According to the main shareholder of the Russian financial institution Alpha-group, billionaire Mikhail Fridman, “My partners and I are in the Forbes’ ranking, so we are in the Kremlin Report in accordance with the standards used by the US Treasury; but this will probably not hamper business.” Fridman is in the process of merging DEA AG—an international oil and gas company headquartered in Hamburg, Germany, which he acquired in 2015 for $6.1 billion—with Wintershall Holding GmbH, Germany’s largest oil and natural gas producer, owned by BASF. The multi-billion-dollar merger would give Fridman control of a third of the joint conglomerate or maybe more after a pending initial public offering (IPO). Fridman told journalists the process of merging Wintershall and DEA “is going as planned, and I do not see any additional risks because of the Kremlin Report.” Wintershall is financing the building of the Nord Stream Two underwater natural gas pipeline from Russia to Germany, which will allow Moscow to terminate transit through Ukraine. Washington opposes Nord Stream Two. According to Fridman, the joint Wintershall/DEA “will consider continued financing of Nord Stream Two” (TASS, February 1).

Putin summarized the overall attitude in Moscow after the Kremlin Report’s release: “It is an unfriendly act, but we will watch and see what it means in practice and are ready to rebuild relations.” Putin continued, “We were ready to take serious retaliatory action, to reduce our relations [with the US] to zero, but at present we will refrain doing it,” apparently implying the published Kremlin Report is meaningless and harmless. The United States and Russia can work together in combating terrorism: According to Putin, “The Americans give us intelligence on terrorists, and we, in turn give too, as just recently in Washington [during the visit of Aleksandr Bortnikov] our FSB [Federal Security Service] director.” “But,” continued Putin, “It is stupid—the US lumps us together with Iran and North Korea and then asks for our help in containing Iran and North Korea” (Interfax, January 31).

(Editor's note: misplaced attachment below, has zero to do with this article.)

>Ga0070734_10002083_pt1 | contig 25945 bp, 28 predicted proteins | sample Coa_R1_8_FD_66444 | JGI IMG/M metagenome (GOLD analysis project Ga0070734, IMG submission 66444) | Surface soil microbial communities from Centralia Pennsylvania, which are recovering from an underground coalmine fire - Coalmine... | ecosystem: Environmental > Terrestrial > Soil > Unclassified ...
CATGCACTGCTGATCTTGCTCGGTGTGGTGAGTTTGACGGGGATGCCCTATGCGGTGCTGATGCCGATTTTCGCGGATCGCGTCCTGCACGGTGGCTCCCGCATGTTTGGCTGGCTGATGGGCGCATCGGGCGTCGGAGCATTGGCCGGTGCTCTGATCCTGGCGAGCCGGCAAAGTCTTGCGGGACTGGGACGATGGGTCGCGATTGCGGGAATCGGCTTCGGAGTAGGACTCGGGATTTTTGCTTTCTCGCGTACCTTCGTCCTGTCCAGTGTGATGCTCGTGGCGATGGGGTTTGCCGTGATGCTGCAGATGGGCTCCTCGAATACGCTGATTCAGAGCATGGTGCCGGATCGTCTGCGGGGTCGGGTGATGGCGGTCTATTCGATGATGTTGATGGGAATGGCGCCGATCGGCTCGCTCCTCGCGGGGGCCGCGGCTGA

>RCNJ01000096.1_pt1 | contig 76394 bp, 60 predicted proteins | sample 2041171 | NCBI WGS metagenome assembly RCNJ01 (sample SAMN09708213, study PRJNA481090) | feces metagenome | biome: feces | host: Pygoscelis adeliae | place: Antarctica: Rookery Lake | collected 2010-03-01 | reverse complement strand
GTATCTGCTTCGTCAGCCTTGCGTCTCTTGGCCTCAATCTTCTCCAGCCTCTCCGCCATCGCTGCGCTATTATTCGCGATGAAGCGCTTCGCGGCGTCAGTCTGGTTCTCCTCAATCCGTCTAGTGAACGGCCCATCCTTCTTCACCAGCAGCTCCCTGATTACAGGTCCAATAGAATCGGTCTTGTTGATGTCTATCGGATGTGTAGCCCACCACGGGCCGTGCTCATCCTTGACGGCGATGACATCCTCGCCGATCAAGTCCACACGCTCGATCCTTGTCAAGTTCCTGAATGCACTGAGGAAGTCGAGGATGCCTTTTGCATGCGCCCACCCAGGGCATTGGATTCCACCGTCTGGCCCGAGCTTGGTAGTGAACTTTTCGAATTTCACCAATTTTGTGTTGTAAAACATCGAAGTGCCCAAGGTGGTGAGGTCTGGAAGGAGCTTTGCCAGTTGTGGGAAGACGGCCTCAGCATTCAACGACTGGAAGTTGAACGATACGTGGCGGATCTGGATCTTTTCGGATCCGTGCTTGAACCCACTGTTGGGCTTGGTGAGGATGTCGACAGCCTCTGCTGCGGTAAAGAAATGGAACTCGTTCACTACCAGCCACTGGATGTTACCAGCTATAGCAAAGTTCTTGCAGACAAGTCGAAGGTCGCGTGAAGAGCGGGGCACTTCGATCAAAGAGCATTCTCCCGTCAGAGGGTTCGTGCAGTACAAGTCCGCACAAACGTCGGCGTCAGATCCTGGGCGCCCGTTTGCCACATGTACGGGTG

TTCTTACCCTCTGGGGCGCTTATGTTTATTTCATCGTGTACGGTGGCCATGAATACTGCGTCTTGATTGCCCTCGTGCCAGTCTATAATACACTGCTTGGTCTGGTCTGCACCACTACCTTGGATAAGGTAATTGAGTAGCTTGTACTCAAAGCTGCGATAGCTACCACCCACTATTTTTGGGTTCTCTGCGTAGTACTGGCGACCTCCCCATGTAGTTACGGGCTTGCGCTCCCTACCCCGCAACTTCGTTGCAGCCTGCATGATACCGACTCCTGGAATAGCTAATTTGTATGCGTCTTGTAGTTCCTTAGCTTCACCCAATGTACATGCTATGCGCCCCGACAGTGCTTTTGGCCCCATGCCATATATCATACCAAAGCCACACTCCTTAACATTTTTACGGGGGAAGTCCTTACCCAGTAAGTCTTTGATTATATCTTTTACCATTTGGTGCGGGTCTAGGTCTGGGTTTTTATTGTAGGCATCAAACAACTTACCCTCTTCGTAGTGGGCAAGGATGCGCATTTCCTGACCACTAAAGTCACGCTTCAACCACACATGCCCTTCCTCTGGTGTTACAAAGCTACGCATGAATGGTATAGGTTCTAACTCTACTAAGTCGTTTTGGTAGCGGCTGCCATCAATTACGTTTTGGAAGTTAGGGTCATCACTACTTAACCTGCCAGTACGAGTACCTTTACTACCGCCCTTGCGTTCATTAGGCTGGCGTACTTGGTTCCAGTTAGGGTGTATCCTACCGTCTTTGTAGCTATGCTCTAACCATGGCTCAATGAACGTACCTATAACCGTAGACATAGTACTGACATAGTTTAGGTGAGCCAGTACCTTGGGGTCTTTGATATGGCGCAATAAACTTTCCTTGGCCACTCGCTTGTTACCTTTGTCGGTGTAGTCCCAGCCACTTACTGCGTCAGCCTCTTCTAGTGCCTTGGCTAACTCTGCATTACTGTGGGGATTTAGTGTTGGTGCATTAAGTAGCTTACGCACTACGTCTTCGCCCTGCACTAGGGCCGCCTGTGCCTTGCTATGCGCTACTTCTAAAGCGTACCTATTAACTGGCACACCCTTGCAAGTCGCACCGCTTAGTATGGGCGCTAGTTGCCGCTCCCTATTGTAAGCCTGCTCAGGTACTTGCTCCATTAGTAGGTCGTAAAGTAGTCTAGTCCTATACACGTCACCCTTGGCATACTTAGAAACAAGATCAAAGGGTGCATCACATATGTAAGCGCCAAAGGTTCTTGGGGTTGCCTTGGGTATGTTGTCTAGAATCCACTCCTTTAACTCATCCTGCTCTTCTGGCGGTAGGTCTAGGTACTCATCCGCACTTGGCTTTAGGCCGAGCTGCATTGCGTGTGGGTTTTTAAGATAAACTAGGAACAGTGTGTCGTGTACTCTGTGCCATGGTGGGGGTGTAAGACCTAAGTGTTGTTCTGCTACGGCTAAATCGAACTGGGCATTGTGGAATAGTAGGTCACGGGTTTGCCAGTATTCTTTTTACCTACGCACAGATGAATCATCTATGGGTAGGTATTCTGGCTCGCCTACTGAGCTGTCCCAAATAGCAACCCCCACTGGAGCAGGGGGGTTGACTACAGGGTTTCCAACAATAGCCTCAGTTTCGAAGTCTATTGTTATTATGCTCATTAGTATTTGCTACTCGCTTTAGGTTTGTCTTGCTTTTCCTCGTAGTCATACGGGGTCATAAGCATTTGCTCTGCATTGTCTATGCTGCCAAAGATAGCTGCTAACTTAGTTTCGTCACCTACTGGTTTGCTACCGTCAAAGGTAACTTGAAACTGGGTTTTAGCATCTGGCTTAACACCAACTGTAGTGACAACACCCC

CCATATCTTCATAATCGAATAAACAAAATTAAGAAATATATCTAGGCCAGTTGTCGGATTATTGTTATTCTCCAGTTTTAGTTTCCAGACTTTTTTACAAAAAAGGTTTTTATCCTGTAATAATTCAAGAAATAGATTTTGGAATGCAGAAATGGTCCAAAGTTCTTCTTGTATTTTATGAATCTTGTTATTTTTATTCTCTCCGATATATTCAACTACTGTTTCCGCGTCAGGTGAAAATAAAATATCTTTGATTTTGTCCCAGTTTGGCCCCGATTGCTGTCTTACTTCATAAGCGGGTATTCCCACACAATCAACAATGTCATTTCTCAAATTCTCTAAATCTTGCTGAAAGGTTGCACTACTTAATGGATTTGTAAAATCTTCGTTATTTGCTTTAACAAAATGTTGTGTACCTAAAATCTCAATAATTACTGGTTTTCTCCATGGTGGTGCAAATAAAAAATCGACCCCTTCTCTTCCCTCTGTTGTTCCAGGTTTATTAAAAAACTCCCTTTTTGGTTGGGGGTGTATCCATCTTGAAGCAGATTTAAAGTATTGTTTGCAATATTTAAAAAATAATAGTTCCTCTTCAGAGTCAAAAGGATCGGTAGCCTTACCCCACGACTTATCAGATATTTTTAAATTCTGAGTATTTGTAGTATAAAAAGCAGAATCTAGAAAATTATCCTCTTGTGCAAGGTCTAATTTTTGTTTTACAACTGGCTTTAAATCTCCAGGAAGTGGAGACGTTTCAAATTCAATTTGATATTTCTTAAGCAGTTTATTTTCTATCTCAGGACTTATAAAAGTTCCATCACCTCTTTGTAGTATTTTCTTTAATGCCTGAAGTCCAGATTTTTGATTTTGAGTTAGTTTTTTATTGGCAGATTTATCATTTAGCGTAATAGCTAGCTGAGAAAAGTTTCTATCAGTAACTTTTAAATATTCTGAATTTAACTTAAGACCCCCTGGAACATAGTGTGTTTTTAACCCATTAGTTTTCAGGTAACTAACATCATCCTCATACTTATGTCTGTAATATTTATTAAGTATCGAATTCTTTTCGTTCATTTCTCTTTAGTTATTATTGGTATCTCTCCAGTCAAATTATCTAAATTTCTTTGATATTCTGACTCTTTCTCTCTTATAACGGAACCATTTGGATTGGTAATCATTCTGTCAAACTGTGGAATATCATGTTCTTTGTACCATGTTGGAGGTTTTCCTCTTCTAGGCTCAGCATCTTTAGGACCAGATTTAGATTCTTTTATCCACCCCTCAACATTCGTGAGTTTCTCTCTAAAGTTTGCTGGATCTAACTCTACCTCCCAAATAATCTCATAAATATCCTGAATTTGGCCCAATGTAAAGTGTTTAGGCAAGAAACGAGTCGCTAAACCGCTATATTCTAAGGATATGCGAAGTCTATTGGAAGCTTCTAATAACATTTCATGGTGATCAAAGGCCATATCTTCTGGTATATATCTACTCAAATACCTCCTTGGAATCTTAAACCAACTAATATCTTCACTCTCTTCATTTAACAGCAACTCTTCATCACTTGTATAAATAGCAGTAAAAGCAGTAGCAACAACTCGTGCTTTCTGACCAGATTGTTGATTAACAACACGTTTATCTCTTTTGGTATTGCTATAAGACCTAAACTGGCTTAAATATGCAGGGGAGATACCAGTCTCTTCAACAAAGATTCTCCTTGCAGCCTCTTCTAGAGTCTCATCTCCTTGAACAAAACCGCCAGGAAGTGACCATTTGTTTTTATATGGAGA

Indeed, the three top Russian intelligence chiefs secretly visited Washington last week—Bortnikov, the director of the FSB, Sergei Naryshkin, the head of the Foreign Intelligence Service (SVR), and Colonel General Igor Korobov, the chief of Russian military intelligence (GRU). Little is currently known about the visit. Apparently Naryshkin and Bortnikov met with Central Intelligence Agency (CIA) Director Mike Pompeo. Korobov it could be assumed, met with his US counterparts from the Defense Intelligence Agency (DIA). Bortnikov is under European Union sanctions, but has not been sanctioned by the US. Both Naryshkin and Korobov are under US personal sanctions. Korobov was sanctioned in December 2016 for alleged interference in the 2016 elections. Meetings of Russian and US top intelligence officials do happen: In May 2017, Pompeo visited Moscow. But a joint visit by all three top Russian intelligence chiefs to Washington—and with two of them under sanctions—is unprecedented (Interfax, February 1).

According to official readouts, the US and Russian intelligence chiefs “discussed terrorism and national security.” According to the leading Duma deputy from the ruling United Russia party, Vyacheslav Nikonov, “The Americans wanted to discuss Syria and the Kurdish problem as well as the Taliban in Afghanistan” (Regnum, January 31). Putin also insinuated—Iran and North Korea. Maybe by sending a big intelligence posse to Washington and dangling the prospect of cooperation on important issues, which the Trump administration has been long seeking, the Kremlin dodged a bullet. Reportedly (Atlanticcouncil.org, January 30), at the last minute, the Kremlin Report was diluted (expanded) into a harmless call-all list. If so, that was indeed good timing.